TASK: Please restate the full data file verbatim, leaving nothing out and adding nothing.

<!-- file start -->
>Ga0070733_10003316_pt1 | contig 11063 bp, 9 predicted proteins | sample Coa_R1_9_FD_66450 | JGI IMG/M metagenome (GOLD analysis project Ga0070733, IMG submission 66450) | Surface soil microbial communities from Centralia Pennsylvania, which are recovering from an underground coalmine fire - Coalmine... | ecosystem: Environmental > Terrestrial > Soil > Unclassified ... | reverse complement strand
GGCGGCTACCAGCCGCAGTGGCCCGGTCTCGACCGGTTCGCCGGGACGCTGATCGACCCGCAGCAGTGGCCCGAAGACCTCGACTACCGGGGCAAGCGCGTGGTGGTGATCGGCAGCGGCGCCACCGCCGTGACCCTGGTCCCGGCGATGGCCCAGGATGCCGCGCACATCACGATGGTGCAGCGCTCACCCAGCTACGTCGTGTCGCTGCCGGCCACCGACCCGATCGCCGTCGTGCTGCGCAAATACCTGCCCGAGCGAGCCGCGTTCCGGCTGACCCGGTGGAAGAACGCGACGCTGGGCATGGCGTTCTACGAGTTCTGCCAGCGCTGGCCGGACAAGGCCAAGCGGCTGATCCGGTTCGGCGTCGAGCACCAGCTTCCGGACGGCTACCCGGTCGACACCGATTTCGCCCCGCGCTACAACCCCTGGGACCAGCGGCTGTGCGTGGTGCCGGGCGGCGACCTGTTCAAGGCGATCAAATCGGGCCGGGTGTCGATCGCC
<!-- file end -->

>Ga0070733_10003316_pt1 | contig 11063 bp, 9 predicted proteins | sample Coa_R1_9_FD_66450 | JGI IMG/M metagenome (GOLD analysis project Ga0070733, IMG submission 66450) | Surface soil microbial communities from Centralia Pennsylvania, which are recovering from an underground coalmine fire - Coalmine... | ecosystem: Environmental > Terrestrial > Soil > Unclassified ... | reverse complement strand
GGCGGCTACCAGCCGCAGTGGCCCGGTCTCGACCGGTTCGCCGGGACGCTGATCGACCCGCAGCAGTGGCCCGAAGACCTCGACTACCGGGGCAAGCGCGTGGTGGTGATCGGCAGCGGCGCCACCGCCGTGACCCTGGTCCCGGCGATGGCCCAGGATGCCGCGCACATCACGATGGTGCAGCGCTCACCCAGCTACGTCGTGTCGCTGCCGGCCACCGACCCGATCGCCGTCGTGCTGCGCAAATACCTGCCCGAGCGAGCCGCGTTCCGGCTGACCCGGTGGAAGAACGCGACGCTGGGCATGGCGTTCTACGAGTTCTGCCAGCGCTGGCCGGACAAGGCCAAGCGGCTGATCCGGTTCGGCGTCGAGCACCAGCTTCCGGACGGCTACCCGGTCGACACCGATTTCGCCCCGCGCTACAACCCCTGGGACCAGCGGCTGTGCGTGGTGCCGGGCGGCGACCTGTTCAAGGCGATCAAATCGGGCCGGGTGTCGATCGCC